"Finally! The book that helps you deal with irrational, impossible people." -Oprah's Book Club 2.0 Because some people are beyond difficult... Let's face it, we all know people who are irrational. No matter how hard you try to reason with them, it never works. So what's the solution? How do you talk to someone who's out of control? What can you do with a boss who bullies, a spouse who yells, or a friend who frequently bursts into tears? In his book, Just Listen, Mark Goulston shared his bestselling formula for getting through to the resistant people in your life. Now, in his breakthrough new book Talking to Crazy, he brings his communication magic to the most difficult group of all-the downright irrational. As a psychiatrist, Goulston has seen his share of crazy and he knows from experience that you can't simply argue it away. The key to handling irrational people is to learn to lean into the crazy-to empathize with it. That radically changes the dynamic and transforms you from a threat into an ally. Talking to Crazy explains this counterintuitive Sanity Cycle and reveals: Why people act the way they do * How instinctive responses can exacerbate the situation-and what to do instead * When to confront a problem and when to walk away * How to use a range of proven techniques including Time Travel, the Fish-bowl, and the Belly Roll * And much more You can't reason with unreasonable people-but you can reach them. This powerful and practical book shows you how.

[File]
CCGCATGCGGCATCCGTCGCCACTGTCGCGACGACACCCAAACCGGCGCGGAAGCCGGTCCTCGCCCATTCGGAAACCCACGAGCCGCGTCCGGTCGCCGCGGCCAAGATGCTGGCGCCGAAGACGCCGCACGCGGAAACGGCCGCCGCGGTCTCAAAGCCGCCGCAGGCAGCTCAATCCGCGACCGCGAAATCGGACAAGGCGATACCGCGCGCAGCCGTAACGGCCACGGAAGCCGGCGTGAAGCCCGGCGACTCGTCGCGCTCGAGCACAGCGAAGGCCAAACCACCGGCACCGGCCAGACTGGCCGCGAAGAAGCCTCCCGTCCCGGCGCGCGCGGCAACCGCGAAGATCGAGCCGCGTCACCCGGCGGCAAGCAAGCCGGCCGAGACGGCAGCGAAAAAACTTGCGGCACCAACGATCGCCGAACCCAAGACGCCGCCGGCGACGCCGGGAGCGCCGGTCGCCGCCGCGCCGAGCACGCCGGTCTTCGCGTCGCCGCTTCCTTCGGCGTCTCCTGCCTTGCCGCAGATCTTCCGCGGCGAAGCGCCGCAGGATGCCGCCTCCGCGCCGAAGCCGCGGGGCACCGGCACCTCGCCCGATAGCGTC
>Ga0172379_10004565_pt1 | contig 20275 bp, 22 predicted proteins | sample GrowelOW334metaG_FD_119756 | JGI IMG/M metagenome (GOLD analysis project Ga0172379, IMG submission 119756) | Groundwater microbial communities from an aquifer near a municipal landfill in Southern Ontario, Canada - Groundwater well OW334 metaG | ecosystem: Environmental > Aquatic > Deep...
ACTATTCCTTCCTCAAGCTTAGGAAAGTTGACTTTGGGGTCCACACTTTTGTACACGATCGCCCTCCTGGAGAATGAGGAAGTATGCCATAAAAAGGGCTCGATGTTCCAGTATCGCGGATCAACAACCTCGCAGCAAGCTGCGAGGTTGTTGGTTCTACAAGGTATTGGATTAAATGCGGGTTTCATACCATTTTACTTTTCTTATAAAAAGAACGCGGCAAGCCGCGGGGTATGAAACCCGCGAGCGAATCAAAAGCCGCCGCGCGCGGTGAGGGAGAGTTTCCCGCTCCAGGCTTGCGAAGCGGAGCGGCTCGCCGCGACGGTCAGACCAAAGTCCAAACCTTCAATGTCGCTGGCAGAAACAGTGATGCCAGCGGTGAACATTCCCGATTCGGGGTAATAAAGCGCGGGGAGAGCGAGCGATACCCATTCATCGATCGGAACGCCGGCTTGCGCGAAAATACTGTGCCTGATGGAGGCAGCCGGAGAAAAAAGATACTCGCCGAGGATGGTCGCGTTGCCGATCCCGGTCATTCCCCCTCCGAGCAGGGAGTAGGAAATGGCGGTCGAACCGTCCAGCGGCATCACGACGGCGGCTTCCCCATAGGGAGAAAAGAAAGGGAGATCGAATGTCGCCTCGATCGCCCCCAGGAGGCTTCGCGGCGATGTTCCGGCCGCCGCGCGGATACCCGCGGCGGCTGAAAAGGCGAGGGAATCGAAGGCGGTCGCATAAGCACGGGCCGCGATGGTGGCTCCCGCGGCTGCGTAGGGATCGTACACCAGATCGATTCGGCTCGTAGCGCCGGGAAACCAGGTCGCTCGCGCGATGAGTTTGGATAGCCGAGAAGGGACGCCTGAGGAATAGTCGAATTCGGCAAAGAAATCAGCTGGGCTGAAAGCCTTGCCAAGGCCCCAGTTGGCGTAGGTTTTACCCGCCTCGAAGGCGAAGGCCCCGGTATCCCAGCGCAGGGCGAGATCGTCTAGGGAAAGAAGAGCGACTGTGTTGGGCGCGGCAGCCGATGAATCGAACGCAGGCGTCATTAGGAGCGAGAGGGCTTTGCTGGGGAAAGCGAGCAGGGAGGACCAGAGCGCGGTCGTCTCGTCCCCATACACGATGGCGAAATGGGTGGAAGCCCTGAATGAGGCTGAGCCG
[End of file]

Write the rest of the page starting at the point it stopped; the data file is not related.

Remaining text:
|Product dimensions:||6.00(w) x 9.10(h) x 1.10(d)|
|Age Range:||18 Years|
About the Author
Read an Excerpt
Chapter 1: Understanding Crazy
AFTER DECADES as a psychiatrist, I know crazy—and that includes some serious crazy.
How serious? One of my patients stalked Britney Spears, and another jumped off a fifth-story balcony because he thought he could fly. Still another called me from a jail in the Dominican
Republic, saying he was there to start a revolution.
In addition, I’ve worked with 80-pound anorexics, strung-out her-oin addicts, and hallucinating schizophrenics. I’ve taught hostage negotiators how to get homicidal criminals to surrender. And these days, I show CEOs and managers how to deal with out-of-control people who threaten their companies’ bottom lines.
In short, crazy and I are pretty much on a first-name basis.